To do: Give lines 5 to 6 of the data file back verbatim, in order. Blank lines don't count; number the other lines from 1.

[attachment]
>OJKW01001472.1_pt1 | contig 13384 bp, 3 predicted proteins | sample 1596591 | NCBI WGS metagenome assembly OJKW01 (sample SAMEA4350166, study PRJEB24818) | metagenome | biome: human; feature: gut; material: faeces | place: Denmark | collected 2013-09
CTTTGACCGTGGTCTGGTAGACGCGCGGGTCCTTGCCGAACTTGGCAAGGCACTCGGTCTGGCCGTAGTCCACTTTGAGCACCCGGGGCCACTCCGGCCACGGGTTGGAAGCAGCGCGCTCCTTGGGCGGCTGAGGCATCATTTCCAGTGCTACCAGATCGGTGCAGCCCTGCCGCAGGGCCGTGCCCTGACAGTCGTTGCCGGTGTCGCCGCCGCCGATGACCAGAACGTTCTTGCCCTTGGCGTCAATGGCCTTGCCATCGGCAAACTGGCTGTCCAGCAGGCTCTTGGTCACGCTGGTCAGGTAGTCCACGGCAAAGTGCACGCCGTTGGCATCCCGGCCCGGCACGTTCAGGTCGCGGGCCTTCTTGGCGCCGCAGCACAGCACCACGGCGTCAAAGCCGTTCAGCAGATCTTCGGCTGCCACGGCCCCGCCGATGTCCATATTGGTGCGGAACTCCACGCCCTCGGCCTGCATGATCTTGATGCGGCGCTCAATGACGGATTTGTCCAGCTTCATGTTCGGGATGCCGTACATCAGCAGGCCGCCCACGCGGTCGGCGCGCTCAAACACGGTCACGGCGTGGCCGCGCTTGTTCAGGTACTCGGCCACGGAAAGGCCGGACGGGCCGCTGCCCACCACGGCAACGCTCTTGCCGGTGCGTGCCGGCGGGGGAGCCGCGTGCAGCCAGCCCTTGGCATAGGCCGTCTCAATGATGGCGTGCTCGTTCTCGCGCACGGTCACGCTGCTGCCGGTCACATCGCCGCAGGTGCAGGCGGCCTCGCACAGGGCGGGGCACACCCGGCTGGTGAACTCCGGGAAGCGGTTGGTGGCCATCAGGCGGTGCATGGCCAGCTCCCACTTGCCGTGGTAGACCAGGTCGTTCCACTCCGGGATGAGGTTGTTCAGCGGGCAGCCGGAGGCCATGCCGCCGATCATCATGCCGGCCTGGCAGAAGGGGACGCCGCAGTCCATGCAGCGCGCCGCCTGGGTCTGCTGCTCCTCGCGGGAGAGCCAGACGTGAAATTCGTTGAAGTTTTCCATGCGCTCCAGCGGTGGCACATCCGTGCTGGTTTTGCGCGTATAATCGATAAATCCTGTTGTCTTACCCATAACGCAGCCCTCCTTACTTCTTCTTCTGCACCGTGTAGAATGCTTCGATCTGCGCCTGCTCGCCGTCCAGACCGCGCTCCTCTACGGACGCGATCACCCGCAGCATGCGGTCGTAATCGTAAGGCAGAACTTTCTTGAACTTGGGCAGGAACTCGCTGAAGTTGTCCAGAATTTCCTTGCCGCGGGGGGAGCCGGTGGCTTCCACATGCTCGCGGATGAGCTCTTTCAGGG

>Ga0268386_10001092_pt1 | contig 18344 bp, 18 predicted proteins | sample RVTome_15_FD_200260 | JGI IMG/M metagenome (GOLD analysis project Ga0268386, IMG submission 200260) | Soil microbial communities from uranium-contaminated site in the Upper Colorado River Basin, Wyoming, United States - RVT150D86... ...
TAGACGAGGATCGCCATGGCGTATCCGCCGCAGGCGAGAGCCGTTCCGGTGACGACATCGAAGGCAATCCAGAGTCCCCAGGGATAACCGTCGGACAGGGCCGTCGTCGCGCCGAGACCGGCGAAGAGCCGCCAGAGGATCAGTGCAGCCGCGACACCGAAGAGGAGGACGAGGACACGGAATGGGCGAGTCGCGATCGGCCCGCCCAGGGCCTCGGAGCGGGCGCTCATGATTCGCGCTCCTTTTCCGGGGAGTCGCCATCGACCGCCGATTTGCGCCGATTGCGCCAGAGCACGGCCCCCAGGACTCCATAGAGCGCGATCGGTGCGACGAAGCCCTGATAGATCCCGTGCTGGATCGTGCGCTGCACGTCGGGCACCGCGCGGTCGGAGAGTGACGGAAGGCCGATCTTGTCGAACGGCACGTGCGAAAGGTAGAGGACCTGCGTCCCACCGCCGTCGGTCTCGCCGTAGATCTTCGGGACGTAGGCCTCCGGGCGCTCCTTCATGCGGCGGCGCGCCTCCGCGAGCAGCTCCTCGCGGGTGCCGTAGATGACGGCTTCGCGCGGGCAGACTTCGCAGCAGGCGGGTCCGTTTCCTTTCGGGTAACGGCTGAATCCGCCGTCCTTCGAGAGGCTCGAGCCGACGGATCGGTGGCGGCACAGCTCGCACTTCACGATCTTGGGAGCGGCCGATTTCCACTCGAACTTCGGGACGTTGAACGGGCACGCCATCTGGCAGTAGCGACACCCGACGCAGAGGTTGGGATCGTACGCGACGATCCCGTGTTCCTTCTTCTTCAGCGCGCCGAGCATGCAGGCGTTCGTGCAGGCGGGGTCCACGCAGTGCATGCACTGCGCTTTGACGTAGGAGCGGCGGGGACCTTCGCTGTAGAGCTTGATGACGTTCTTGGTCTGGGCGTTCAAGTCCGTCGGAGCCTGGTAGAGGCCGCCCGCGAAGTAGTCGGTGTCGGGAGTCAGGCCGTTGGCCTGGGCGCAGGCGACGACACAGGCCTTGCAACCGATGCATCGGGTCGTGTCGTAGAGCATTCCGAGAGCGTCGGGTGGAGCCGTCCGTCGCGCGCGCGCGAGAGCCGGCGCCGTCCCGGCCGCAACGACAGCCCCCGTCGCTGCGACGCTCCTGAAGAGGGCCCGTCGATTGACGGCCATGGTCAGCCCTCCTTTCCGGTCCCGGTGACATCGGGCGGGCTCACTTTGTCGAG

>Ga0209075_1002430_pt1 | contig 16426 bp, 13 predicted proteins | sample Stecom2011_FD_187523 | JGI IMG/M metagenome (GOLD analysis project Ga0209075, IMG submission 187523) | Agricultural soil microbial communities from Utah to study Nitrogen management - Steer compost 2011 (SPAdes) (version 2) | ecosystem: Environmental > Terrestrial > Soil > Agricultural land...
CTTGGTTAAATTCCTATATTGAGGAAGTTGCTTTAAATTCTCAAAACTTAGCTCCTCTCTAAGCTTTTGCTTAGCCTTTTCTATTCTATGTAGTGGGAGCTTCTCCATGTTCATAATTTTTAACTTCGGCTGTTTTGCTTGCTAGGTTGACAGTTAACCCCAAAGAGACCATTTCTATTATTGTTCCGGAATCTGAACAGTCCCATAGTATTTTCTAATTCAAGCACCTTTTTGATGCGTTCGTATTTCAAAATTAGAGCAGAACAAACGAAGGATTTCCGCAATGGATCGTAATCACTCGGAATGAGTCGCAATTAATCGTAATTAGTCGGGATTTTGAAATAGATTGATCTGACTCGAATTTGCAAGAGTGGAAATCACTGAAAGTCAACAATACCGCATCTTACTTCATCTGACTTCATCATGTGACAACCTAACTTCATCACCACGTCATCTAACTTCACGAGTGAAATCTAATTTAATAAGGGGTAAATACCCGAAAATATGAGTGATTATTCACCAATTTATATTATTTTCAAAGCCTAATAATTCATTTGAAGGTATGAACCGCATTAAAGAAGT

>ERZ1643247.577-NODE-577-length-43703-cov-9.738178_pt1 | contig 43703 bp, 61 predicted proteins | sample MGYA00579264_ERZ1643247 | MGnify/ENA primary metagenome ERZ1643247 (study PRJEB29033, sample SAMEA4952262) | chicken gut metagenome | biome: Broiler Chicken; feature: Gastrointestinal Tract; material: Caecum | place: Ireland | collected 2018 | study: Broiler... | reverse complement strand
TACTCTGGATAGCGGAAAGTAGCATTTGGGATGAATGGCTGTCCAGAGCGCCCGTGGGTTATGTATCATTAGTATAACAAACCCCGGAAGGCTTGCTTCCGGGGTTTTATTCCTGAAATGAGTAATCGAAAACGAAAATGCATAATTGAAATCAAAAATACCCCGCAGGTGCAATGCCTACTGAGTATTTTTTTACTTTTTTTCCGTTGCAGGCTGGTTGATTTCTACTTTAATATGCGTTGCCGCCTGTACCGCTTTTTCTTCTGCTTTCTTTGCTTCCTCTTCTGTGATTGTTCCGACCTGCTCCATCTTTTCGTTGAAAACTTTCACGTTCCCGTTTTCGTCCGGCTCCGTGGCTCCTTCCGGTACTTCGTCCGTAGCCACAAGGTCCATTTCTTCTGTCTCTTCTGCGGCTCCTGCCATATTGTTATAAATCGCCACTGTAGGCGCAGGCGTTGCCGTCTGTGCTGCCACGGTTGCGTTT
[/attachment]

>Ga0209075_1002430_pt1 | contig 16426 bp, 13 predicted proteins | sample Stecom2011_FD_187523 | JGI IMG/M metagenome (GOLD analysis project Ga0209075, IMG submission 187523) | Agricultural soil microbial communities from Utah to study Nitrogen management - Steer compost 2011 (SPAdes) (version 2) | ecosystem: Environmental > Terrestrial > Soil > Agricultural land...
CTTGGTTAAATTCCTATATTGAGGAAGTTGCTTTAAATTCTCAAAACTTAGCTCCTCTCTAAGCTTTTGCTTAGCCTTTTCTATTCTATGTAGTGGGAGCTTCTCCATGTTCATAATTTTTAACTTCGGCTGTTTTGCTTGCTAGGTTGACAGTTAACCCCAAAGAGACCATTTCTATTATTGTTCCGGAATCTGAACAGTCCCATAGTATTTTCTAATTCAAGCACCTTTTTGATGCGTTCGTATTTCAAAATTAGAGCAGAACAAACGAAGGATTTCCGCAATGGATCGTAATCACTCGGAATGAGTCGCAATTAATCGTAATTAGTCGGGATTTTGAAATAGATTGATCTGACTCGAATTTGCAAGAGTGGAAATCACTGAAAGTCAACAATACCGCATCTTACTTCATCTGACTTCATCATGTGACAACCTAACTTCATCACCACGTCATCTAACTTCACGAGTGAAATCTAATTTAATAAGGGGTAAATACCCGAAAATATGAGTGATTATTCACCAATTTATATTATTTTCAAAGCCTAATAATTCATTTGAAGGTATGAACCGCATTAAAGAAGT